Some Musings On The Evolution Of Authorial Voice
It’s 2:23 on Wednesday, and I’m at my favorite coffee shop in Minneapolis, where I wrote the majority of Purge: Rehab Diaries. I’m drinking some Montana Gold tea, which is my new favorite tea, and watching huge, wet snowflakes fall to the sidewalk and melt. My favorite barista is working. It’s a cozy scene, and a perfect day for writing.
I’ve been mulling over some thoughts about writing lately. Mostly I’ve been thinking about authorial voice, and how it can change over time. I recently went on a historical expedition through my old computer files, and hard copies of papers, essays, stories, etc. I wrote while in undergrad and grad school. I had no particular reason to go through these files, other then they were a good distraction and procrastination tool (I should’ve been studying for a midterm). But, what I found made me think, and provided and explanation for some writerly troubles I have been dealing with over the past few years.
How I wrote in undergrad is much different than how I wrote in grad school. This seems like it would be obvious, but it wasn’t obvious to me until I read through my old work. My undergrad voice was excited, over-the-top, a bit ridiculous, but really fun. I took risks and chances with my writing. There were lots of cringe-inducing moments when I reread that old stuff. But there were also some hilarious moments, too. And amongst all of the rough material, there were a few gems. In undergrad, I was 18-21, and it shows. Next I read over my grad school writing, and I noticed that my authorial voice grew more authoritative, and more solid. My diction and descriptions improved. I still took risks, especially with structure and form, but they were calculated risks. My grad school writing had a more mature voice. I was 22-24 in grad school, so it makes sense that as I matured and changed, so would my writing.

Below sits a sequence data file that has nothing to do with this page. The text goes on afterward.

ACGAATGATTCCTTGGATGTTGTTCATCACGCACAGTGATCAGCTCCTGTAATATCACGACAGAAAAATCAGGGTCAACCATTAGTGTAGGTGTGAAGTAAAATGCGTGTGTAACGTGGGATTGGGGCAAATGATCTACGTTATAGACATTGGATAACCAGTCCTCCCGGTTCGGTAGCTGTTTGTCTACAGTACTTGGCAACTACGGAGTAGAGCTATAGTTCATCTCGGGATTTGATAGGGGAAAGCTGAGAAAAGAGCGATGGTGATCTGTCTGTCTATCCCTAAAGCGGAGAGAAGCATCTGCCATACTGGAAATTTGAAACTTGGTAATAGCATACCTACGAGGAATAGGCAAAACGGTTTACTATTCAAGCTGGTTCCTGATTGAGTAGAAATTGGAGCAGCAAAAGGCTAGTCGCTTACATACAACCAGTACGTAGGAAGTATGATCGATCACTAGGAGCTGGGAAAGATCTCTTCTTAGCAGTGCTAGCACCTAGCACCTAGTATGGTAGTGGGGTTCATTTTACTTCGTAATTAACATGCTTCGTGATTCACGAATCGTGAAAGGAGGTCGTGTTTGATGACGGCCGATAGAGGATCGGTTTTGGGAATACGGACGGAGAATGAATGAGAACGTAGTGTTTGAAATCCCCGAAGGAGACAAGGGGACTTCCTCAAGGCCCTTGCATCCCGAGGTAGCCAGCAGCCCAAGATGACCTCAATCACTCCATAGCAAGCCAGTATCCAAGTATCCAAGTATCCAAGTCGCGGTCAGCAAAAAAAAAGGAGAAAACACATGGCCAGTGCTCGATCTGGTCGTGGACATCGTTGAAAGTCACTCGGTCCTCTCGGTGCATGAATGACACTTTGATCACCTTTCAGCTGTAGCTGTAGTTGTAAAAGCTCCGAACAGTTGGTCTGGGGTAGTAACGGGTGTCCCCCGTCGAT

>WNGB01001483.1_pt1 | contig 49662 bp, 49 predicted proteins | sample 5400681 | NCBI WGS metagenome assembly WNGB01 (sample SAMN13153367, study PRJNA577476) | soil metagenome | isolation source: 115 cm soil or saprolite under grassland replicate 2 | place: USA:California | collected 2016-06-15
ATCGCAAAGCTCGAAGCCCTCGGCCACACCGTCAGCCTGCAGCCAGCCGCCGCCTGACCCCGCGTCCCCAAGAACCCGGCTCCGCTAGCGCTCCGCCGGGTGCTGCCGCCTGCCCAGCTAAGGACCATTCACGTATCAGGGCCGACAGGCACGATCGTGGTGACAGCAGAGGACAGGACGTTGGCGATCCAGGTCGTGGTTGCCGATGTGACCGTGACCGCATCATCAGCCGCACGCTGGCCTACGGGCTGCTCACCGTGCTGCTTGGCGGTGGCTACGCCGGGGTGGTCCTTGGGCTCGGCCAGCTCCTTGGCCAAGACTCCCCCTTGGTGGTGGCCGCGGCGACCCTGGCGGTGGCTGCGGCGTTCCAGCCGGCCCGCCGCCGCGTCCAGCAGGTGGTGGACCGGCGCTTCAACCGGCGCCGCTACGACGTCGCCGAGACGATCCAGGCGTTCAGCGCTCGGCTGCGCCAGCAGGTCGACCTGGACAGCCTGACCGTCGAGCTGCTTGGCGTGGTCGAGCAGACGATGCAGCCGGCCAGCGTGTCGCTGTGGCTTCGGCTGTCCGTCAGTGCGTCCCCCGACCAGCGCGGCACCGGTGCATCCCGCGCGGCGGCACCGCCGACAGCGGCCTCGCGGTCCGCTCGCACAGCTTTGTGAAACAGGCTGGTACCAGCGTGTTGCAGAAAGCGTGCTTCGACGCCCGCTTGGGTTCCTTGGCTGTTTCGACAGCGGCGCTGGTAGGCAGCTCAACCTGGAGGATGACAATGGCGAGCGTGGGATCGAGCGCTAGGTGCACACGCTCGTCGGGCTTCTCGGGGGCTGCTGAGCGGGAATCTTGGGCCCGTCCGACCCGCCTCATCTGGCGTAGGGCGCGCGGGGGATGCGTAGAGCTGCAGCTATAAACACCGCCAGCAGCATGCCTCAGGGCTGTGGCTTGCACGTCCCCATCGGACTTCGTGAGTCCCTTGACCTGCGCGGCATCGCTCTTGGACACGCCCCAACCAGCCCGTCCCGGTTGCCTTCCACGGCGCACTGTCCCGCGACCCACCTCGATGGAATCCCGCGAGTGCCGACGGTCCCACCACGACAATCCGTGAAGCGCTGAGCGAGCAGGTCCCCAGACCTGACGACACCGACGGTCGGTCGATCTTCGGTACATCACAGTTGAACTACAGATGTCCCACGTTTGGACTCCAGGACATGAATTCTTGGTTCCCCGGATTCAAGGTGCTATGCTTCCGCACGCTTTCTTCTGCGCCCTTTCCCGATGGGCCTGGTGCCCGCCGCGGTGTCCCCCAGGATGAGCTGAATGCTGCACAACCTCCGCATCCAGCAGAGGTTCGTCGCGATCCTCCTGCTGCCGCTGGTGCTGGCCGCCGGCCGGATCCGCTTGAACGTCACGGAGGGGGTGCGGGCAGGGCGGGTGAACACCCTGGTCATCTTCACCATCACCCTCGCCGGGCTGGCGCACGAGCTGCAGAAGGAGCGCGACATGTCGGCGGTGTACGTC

Now, I am 30, and I feel that my authorial voice is changing, again. This seems like a natural progression, but it’s still difficult, trying to find and establish my new voice. Just like I wasn’t the same writer in undergrad as I was in grad school, I am now experiencing another evolution. I am not the same as I was when I wrote Purge: Rehab Diaries. My voice has changed again. I remember how shaky and uncertain I felt writing-wise when I transitioned from undergrad to grad school. I was cognizant of the fact that my authorial voice was changing. It was a hard, distressing time, but ultimately, I came through the confusion more sure of myself as a writer. It was a good change.
I need to take calculated risks again. When I read my writing from undergrad, it makes me smile (and sometimes cringe) because I didn’t care about publication, agent deadlines, or anything like that. I was free to experiment, and although I didn’t realize it at the time, I was completely artistically unencumbered. I had loads of encouragement from the PSU-Erie English folks, both students and faculty. Anything went. I miss that freedom, even though in a way, I still have it. I just need to turn off my internal censor, and forget about the outside world for awhile.